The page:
6.14 Gamble and Blackwell’s KM Model

6.14  Gamble and Blackwell’s KM Model

Image is available in printed book          Gamble and Blackwell (2001) present a general theoretical KM framework, as well as specific guidelines for an effective KM implementation. They suggest that a full 42% of knowledge resides in people’s brains.  An additional 20% exists in non-shareable documents such as email.  

          The model has split up the KM process four stages. First, management must locate the sources of knowledge. Then they must organize this knowledge so as to assess the organization's strengths and weaknesses and determine its relevance and reusability. This is followed by socialization, where various techniques are used to help share and disseminate it to whomever needs it in the organization. Finally, the knowledge is internalized through use.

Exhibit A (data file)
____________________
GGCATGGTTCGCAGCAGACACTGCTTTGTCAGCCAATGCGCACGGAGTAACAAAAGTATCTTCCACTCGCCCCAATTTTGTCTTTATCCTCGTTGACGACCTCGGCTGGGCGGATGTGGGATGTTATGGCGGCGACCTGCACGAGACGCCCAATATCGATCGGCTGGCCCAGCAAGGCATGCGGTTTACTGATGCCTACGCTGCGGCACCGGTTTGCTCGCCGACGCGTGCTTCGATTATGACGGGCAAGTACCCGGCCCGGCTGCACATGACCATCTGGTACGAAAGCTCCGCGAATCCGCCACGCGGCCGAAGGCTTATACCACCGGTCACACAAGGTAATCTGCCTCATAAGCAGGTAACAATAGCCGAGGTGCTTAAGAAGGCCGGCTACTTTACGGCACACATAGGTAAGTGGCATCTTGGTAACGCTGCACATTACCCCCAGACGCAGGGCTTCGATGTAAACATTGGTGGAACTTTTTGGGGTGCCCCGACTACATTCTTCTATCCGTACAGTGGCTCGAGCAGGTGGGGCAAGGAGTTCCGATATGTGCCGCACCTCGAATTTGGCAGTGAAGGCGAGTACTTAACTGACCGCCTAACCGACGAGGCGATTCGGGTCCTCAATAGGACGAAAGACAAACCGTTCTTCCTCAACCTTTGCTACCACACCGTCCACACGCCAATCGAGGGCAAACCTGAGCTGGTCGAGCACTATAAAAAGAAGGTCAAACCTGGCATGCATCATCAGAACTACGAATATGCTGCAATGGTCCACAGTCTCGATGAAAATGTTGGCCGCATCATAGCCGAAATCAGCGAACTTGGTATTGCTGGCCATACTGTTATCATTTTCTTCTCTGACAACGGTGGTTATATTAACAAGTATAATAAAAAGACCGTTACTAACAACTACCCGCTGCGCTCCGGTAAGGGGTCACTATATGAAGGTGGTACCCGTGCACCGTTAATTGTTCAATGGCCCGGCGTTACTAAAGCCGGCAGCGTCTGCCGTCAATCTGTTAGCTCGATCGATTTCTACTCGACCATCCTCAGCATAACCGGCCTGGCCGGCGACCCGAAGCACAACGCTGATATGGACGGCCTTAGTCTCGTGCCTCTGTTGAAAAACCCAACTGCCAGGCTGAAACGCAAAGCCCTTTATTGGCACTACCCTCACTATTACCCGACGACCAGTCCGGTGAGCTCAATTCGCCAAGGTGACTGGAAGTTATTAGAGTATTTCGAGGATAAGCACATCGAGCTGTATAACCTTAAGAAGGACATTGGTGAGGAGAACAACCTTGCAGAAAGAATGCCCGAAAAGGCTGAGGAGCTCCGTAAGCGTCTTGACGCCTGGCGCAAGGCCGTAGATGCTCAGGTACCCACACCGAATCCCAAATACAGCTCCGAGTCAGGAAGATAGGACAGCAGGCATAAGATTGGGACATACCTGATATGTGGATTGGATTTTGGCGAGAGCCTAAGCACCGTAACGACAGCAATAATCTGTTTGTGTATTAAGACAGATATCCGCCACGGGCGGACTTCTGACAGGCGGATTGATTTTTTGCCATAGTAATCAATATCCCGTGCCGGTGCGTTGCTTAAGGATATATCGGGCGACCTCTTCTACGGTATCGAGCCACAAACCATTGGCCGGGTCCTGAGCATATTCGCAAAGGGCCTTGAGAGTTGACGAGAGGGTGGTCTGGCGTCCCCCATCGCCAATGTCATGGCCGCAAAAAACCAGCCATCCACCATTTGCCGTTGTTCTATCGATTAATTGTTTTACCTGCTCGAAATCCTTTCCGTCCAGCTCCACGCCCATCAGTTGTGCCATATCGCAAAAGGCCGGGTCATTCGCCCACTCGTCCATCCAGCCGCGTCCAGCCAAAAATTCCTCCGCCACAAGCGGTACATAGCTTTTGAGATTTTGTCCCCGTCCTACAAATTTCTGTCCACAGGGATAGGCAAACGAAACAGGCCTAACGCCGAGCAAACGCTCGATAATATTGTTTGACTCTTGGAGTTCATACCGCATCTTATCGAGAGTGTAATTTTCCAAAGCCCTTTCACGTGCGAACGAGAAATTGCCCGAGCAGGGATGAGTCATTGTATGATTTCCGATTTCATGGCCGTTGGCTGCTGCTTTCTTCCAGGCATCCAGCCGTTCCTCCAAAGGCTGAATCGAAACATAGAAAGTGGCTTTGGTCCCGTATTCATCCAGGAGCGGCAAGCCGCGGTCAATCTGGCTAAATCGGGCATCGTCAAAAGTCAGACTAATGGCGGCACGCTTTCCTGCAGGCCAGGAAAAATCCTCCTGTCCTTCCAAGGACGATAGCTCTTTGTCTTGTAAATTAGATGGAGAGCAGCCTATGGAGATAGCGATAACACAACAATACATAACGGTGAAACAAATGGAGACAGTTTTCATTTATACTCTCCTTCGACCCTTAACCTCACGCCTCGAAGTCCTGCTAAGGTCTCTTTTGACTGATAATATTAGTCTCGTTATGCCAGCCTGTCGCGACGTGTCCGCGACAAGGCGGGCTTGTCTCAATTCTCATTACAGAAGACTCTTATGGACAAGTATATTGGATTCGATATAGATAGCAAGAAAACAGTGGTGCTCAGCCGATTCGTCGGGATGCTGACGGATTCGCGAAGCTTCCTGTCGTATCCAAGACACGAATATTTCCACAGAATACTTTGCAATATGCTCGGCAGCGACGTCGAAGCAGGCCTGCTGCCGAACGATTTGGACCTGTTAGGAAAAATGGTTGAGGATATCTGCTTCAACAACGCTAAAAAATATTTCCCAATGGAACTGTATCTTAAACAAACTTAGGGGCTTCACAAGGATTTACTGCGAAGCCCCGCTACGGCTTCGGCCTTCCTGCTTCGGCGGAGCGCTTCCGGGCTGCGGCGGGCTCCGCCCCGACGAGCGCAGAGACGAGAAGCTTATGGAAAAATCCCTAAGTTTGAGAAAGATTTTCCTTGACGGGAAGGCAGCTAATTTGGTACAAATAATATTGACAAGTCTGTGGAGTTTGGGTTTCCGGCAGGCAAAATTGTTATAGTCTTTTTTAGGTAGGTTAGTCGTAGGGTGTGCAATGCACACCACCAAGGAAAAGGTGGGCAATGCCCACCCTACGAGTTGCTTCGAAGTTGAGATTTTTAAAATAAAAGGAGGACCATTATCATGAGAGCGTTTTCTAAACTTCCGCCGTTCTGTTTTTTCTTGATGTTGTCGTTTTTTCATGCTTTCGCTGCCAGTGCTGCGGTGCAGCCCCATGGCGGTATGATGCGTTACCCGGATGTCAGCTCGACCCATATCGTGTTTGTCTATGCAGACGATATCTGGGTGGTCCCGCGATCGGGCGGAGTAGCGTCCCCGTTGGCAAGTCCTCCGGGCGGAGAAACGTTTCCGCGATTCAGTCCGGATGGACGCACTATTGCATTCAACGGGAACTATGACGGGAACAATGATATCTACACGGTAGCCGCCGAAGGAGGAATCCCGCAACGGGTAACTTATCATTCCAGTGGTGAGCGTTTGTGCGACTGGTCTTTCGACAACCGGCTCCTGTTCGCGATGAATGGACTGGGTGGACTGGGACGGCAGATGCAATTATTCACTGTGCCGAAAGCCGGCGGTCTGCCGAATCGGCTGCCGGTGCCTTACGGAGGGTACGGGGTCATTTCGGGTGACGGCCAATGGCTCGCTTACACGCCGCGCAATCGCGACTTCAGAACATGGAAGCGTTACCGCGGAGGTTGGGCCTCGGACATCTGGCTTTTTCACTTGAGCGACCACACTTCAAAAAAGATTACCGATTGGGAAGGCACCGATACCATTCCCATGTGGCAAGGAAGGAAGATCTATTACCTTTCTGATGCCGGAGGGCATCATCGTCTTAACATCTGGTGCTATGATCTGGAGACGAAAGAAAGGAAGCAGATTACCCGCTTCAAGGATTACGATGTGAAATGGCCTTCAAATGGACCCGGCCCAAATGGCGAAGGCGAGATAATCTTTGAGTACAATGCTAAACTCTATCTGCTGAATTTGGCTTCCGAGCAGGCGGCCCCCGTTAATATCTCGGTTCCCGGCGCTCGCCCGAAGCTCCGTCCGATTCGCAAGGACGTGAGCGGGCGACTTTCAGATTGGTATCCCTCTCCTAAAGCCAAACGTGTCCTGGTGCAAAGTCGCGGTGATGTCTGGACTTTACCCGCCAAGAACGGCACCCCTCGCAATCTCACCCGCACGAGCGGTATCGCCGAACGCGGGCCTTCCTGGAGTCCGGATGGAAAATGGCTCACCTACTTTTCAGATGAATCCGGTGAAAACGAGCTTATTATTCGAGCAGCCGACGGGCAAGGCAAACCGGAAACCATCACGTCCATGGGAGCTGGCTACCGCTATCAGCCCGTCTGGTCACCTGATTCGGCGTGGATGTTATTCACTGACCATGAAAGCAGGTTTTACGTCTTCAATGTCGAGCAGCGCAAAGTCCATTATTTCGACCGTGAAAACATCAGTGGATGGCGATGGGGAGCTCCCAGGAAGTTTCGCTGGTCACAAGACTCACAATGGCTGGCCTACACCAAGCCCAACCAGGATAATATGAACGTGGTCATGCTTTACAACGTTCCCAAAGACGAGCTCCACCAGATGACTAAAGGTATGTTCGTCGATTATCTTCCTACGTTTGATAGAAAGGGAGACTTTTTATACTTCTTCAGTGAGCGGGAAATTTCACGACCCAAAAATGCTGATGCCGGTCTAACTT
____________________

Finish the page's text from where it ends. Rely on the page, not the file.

As all sequential models, the steps are not to be taken literally, but they do provide an excellent overview of the role of the KM manager. However, one limitation of this model is its focus. First of all, the overall strategic role outline by Bukowitz and Williams is not included. Secondly, KM's role here is limited to knowledge sharing, omitting the processes of knowledge acquisition/creation and divestment. This is a perfectly legitimate approach to KM where the focus is on the sharing and retrieval of existing knowledge, but it does not fulfill the scope of the knowledge management definition in a broader sense, as discussed in this book.